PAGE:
Bloomberg

Last Friday afternoon, we ran a fun little item: a celebrity sighting of Justice Sandra Day O’Connor at the grocery store. Judging from the strong traffic, you enjoyed the story.

So we’re happy to bring you some additional information. As it turns out, the owner of the grocery store in question is an attorney. She left a high-powered legal career to launch her business….

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Lawyers and puzzles fit together well. The practice of law is all about problem solving. It makes perfect sense to have logic games on the LSAT (despite the hatred that many of you might have for them).

So perhaps it won’t surprise you to learn that a king of the crossword puzzle world is a lawyer by training. Where did he go to law school, and why? And how did he make the jump from the legal profession to puzzles?

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Video games and the law are quite a combination. Sometimes games spawn lawsuits, like Zynga’s case against the makers of Bang With Friends (which should really just change its name to Bangville, as Joe Patrice suggested). Sometimes the law spawns games, like Primordia, created by Harvard Law grad Mark Yohalem.

Are you a lawyer who enjoys playing video games? And do you like making money?

Here’s one lawyer’s story of how he took his interest in gaming and monetized it quite nicely….

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Are you interested in building and growing a virtual law practice, or hoping to obtain new clients for your existing law practice? If so, here’s a new tool that you might want to investigate.

The team behind it includes two lawyers who used to work at major law firms. Let’s hear more about the platform they’ve designed and how they made the move from counseling start-ups to launching one of their own….

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In 1973, Hollywood released The Paper Chase upon the unsuspecting prospective law students of the world to dramatize the Socratic method, 100-page outlines, and the most back-biting study group in the world.

The Paper Chase forms one leg of the triumvirate of media forces designed to scare prospective law students, together with Scott Turow’s One L (affiliate link) and everything Elie’s ever written about school.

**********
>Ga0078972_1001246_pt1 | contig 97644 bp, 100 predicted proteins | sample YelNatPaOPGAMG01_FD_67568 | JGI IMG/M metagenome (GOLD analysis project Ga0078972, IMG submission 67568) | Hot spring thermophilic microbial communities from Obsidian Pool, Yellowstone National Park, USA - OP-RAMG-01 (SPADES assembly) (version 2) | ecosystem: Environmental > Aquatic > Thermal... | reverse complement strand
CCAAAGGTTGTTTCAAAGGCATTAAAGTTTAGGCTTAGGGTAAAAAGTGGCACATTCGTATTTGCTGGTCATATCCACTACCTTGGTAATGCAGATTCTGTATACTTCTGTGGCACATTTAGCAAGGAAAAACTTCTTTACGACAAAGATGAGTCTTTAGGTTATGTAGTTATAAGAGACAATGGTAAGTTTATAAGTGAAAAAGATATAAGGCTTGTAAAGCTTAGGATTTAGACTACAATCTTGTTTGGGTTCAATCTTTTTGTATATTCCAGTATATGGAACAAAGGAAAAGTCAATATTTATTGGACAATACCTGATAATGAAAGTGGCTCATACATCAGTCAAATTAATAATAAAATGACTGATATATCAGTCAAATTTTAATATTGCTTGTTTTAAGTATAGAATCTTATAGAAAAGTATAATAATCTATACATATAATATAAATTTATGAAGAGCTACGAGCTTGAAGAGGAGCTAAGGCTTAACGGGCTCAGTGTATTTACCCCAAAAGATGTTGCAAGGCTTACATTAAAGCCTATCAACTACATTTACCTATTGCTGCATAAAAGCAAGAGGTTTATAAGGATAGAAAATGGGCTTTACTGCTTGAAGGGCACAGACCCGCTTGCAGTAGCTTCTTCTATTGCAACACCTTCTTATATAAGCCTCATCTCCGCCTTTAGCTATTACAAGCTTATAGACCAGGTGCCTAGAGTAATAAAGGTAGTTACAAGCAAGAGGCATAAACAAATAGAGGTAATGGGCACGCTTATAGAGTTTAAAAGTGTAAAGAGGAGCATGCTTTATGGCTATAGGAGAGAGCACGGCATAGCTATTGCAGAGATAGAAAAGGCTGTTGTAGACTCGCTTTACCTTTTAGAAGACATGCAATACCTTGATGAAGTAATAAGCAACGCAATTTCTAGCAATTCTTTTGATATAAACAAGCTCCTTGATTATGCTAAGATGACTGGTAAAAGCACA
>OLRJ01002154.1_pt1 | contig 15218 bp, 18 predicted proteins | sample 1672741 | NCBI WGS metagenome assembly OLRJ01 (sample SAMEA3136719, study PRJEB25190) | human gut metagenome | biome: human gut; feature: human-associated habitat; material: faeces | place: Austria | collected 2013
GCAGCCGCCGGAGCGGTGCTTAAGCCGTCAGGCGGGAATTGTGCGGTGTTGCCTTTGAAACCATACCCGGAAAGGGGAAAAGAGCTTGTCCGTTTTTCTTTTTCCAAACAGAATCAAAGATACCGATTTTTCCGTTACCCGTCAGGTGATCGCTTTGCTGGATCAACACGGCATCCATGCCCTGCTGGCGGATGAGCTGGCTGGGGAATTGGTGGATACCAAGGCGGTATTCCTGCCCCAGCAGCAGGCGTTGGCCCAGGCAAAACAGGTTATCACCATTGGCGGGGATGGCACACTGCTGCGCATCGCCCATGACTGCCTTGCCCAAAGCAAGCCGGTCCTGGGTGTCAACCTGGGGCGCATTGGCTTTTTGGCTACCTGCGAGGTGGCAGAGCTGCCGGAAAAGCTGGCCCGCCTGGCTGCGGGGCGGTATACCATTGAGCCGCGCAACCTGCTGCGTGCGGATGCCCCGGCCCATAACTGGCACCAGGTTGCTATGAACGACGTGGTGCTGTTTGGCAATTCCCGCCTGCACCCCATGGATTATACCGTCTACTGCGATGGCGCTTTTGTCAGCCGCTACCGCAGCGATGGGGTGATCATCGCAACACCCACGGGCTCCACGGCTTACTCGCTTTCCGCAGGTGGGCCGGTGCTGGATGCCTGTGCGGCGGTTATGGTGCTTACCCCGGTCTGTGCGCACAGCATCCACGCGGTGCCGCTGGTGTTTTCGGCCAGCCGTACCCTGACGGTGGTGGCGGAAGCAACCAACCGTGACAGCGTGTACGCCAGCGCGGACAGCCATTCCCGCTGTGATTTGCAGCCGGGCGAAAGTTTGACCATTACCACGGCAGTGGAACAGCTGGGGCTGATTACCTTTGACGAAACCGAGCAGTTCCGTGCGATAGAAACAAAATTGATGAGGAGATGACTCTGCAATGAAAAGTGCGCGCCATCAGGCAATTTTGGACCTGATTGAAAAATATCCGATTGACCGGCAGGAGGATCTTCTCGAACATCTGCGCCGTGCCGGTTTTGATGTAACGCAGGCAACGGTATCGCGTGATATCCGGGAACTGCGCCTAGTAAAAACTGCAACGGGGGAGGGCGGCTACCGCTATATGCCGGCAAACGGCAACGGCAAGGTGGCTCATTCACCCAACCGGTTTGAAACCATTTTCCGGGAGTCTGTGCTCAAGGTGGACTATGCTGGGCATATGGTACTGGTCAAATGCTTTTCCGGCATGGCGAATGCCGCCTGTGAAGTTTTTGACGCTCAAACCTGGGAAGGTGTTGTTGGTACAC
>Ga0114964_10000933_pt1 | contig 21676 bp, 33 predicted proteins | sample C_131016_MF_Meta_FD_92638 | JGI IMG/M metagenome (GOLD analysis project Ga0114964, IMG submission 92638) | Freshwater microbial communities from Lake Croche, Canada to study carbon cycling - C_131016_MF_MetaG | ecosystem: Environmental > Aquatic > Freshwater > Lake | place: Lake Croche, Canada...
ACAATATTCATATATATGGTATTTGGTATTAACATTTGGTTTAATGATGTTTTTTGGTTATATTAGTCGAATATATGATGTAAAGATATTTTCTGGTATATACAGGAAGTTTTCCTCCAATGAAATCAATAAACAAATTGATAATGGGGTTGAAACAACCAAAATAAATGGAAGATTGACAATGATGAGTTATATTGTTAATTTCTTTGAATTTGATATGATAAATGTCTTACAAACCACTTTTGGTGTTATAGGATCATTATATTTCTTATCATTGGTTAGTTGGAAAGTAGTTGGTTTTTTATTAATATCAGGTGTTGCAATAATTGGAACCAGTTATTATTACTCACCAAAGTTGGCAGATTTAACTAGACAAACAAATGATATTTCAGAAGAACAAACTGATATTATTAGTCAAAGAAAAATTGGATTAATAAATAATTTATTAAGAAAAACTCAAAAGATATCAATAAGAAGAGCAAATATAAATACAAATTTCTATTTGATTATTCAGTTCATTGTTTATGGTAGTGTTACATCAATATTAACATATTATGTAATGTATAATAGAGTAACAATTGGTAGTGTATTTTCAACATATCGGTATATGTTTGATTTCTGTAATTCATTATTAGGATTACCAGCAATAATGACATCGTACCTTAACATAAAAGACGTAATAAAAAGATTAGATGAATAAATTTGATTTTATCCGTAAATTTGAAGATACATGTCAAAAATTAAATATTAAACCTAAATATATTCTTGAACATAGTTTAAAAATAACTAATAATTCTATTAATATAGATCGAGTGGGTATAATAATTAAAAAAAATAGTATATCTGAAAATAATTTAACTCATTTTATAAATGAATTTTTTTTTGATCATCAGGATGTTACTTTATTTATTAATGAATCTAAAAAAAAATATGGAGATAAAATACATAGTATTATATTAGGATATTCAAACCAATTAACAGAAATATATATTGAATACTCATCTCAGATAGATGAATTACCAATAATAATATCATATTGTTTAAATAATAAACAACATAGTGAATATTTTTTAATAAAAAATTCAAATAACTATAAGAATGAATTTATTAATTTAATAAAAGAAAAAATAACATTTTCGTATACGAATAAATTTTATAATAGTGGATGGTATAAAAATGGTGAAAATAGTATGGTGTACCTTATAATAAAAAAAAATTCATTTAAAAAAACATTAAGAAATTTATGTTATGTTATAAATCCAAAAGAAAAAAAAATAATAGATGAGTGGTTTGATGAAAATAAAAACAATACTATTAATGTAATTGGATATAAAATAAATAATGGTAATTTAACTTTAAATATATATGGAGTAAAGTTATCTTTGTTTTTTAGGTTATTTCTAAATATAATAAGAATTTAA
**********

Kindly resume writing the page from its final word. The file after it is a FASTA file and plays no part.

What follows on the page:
As the film turns 40 this year (it was released in October 1973), Bloomberg Law compiled a list of the 9 Things You Don’t Know About The Paper Chase.

Sounds to me like Bloomberg is issuing a trivia challenge. Did you already know these fun facts about the dullest law movie ever?

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* This afternoon, O.J. Simpson pleaded with the parole board in Nevada. For now, the Juice is still on ice. [USA Today]

* Four South Korean firms allegedly fixed the price of ramen noodles for over a decade. You mean that s**t can be cheaper? [Courthouse News Service]

* Do you want to make sure the NSA can’t read your email? Join the NSA! [Lowering the Bar]

* Eric Holder is going forward with efforts to halt the new Texas voting requirements pursuant to the bail-in procedure. But how will he ever prove a substantial history of constitutional violations in Texas? [The Volokh Conspiracy]

* The Ninth Circuit has affirmed Judge Dolly Gee’s earlier denial of Fox’s request for a preliminary injunction against Dish Network over its special, ad-skipping DVR. It’s a testament to how much power the networks have thrown around that this is treated like an amazing new technology — I bought an ad-skipping DVR from ReplayTV in 2001. [The Verge]

* Chicagoland preacher facing federal fraud charges announces: “Because of Judge Sharon Coleman’s continual mocking of God’s ecclesiastical order and the sanctity of family/marriage, the wrath of God almighty shall soon visit her home.” Federal authorities were not amused. [Chicago Tribune]

* A NJ state judge declares that Atlantic City casinos can control the weight of its waitresses. Because overweight waitresses are the reason no one goes to Atlantic City anymore. [My Fox NY]